Hipsternomics: An Economic Discussion on the Hipster Movement
The hipster movement, seemingly taking the world by storm one coffee-addicted college campus at a time, brings with it more than indie music and thick-rimmed glasses. Hipsterdom, so to speak, carries economic claims that are as noble as they are widely disputed.
The average hipster loves nothing more than to follow her Sunday grocery shopping at the local farmer's market by lounging in an unheard of cafe sipping on organic, fair trade coffee. Throw in some indie music nobody's heard of yet, and you have a hipster's perfect day.
Setting aside for a moment the massive over-generalization, all of this is really nothing new for most acquainted with the hipster movement. Indeed, on most college campuses and their nearby businesses, fair trade, organic, and buy-local practices are proudly boasted without a second thought.
All of this, though, seemingly flies in the face of an almost dogmatic economic wisdom. Free trade is touted by most economics as the end towards which virtually all international macroeconomic policy ought to strive. Indeed, The Economist was first founded in 1843 as a protest to the protectionist Com Laws installed by the UK during that era.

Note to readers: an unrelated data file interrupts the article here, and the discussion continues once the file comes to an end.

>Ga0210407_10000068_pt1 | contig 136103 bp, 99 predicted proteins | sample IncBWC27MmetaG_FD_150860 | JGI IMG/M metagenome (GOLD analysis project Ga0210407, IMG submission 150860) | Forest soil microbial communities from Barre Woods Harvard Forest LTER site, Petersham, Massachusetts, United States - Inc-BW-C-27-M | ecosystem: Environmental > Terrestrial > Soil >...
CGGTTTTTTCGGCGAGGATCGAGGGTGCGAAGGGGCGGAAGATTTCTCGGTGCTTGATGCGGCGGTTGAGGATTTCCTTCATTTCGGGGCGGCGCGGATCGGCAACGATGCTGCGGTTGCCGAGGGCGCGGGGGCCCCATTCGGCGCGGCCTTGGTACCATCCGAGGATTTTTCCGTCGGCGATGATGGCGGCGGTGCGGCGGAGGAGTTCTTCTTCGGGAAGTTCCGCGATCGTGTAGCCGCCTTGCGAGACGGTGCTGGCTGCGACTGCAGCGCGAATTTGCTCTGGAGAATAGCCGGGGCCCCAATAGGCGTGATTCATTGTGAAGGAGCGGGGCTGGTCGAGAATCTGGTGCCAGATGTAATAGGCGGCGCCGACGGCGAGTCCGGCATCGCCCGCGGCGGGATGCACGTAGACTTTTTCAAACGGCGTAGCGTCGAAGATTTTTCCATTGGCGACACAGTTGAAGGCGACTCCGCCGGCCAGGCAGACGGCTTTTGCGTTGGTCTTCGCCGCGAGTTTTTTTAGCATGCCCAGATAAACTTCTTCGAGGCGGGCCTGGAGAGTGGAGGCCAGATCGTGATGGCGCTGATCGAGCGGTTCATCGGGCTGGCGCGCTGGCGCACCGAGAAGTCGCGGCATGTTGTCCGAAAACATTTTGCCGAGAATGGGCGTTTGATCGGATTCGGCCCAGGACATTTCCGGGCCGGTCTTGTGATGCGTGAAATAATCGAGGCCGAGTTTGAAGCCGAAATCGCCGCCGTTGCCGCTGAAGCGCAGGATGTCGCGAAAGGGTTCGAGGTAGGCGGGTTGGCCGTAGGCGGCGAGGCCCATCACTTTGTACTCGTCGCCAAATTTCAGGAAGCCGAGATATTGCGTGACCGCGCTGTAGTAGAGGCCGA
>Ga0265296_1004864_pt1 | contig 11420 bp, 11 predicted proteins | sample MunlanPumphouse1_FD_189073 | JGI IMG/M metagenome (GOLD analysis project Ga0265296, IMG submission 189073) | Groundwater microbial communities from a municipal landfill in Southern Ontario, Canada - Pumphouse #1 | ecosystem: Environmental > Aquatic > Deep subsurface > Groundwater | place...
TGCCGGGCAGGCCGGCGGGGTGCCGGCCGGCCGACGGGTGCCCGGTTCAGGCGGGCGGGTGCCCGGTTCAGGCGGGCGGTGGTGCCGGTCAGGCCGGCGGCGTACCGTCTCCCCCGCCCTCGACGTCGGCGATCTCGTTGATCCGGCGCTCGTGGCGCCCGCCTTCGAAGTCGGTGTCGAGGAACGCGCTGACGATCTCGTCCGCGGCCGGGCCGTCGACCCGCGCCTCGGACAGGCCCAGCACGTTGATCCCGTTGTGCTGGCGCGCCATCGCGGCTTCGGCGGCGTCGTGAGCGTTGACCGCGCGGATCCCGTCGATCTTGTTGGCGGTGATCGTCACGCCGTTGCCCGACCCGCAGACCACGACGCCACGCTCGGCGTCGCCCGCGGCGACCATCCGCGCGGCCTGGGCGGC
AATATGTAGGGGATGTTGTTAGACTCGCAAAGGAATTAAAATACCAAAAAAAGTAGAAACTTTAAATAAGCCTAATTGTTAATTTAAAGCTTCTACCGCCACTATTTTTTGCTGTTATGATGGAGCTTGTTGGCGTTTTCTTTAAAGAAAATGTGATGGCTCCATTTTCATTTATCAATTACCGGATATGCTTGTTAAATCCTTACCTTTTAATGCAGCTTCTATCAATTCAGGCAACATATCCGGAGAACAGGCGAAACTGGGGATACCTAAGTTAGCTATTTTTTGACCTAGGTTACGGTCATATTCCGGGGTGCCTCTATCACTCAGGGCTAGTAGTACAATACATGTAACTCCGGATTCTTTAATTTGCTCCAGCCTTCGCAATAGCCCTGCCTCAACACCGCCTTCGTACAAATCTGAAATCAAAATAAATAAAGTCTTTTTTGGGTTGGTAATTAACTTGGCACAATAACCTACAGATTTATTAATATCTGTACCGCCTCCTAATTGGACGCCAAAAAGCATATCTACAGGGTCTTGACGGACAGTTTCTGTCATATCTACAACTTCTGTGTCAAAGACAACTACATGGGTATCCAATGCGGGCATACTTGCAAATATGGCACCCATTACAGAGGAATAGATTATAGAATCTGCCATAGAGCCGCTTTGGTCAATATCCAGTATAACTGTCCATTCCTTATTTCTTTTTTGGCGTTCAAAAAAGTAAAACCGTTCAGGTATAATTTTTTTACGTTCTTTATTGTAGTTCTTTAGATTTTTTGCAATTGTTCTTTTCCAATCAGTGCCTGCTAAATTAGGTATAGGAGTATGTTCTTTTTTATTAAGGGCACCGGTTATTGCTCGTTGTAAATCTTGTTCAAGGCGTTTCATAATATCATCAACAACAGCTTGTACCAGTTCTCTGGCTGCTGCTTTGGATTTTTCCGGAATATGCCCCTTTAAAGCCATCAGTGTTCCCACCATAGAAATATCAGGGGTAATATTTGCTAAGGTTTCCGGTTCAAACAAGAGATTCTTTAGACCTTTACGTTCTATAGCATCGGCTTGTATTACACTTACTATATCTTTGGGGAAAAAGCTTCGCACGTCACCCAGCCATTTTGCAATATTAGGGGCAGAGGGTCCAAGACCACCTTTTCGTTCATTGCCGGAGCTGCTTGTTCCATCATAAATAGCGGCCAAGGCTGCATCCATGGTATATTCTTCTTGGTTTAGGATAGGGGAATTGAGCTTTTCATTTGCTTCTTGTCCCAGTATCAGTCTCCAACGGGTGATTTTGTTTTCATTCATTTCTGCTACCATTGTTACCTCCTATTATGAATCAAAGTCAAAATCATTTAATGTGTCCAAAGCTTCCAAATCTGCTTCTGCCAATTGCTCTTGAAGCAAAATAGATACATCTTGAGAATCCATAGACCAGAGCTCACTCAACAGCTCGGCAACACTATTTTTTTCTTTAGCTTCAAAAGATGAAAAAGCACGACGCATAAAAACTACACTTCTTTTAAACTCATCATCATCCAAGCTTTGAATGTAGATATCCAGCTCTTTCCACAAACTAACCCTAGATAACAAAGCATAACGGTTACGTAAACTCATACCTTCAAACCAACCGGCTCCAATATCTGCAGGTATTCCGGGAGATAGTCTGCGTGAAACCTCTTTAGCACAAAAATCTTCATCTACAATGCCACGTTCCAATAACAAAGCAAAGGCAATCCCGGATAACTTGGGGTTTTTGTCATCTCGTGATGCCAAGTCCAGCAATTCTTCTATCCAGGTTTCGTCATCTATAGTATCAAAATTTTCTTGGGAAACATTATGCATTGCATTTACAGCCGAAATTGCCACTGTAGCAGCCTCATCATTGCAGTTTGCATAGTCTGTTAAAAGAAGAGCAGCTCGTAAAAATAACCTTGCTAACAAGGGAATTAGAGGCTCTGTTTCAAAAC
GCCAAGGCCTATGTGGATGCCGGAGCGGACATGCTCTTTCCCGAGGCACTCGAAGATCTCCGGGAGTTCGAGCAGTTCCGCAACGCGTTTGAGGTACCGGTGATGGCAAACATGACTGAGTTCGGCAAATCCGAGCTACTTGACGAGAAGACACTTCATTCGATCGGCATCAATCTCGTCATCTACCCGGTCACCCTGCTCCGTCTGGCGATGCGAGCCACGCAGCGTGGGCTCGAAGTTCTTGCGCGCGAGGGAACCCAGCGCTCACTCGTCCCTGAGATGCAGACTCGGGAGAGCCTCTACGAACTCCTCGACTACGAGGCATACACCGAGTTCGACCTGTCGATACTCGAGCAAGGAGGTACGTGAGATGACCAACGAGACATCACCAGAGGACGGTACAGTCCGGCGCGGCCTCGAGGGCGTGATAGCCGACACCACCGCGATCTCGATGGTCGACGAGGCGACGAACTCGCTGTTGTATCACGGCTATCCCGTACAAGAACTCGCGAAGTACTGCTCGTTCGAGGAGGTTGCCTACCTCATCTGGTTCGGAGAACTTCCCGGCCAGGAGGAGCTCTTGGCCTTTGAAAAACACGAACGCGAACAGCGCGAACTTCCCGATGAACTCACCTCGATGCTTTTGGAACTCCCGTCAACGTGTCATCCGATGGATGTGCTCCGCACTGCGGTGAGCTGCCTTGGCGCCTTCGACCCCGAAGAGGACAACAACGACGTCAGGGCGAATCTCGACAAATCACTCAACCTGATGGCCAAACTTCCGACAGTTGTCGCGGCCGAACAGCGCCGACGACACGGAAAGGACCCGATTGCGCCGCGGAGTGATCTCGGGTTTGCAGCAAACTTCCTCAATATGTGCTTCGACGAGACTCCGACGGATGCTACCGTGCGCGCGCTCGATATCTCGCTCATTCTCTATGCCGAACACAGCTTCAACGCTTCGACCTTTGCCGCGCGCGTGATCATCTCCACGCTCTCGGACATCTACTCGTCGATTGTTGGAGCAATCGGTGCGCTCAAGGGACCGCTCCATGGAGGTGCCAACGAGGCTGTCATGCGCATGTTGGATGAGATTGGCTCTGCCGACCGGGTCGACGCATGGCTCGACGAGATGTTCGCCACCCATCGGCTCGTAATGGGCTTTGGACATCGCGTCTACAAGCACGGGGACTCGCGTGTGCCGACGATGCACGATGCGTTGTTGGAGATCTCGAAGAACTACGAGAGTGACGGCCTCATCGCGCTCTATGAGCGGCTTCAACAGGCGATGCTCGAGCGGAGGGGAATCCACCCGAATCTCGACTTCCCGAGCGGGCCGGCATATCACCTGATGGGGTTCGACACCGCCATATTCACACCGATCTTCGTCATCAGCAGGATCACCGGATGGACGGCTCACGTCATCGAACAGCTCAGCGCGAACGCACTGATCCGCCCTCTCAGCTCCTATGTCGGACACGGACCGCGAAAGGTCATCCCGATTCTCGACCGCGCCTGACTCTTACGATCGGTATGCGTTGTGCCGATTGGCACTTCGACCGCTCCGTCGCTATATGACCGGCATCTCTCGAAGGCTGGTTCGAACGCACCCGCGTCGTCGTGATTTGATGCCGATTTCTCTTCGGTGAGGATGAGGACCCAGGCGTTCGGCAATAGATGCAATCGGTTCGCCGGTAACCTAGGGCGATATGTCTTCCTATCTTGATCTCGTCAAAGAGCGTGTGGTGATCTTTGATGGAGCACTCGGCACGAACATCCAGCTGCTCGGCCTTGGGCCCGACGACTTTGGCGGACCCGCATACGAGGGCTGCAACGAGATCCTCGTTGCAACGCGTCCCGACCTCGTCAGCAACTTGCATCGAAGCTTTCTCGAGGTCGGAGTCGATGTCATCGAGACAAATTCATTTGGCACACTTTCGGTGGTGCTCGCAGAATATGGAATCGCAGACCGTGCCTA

There exists, therefore, a fundamental tension between the average economist's obsession with free trade and the increasingly popular love for fair trade, organic food, and buying local. Both sides of this debate, however, strive for the maximization of welfare for populations globally.
This conflict, then, begs an important question: Which strategy reaches the goal better? This question is not one wisely shirked, as the implications extend beyond one's choice of coffee for the day. In today's globally interconnected economy, how everyday citizens approach this debate impacts struggling farmers and producers in every comer of the globe, from rural Minnesota to sub-Saharan Africa and everywhere in between.
Let us, for purposes of simplicity and swiftness, bypass the many objections to capitalism and our consumerist place within it, accepting for now our role as consumers and the implication our aggregate demand has for the global economy. Making this grand simplification, we must there- fore ask of ourselves: How should we then consume so as to maximize the global good?
First, let us examine the wisdom behind the fair trade pillar of the hipster movement, as it is perhaps the most prominent.
For evidence of this prominence, look no further than even the most mainstream of coffee shops that offer fair trade options, to say nothing of the less mainstream ones that put posters supporting fair trade up as commonplace wall art.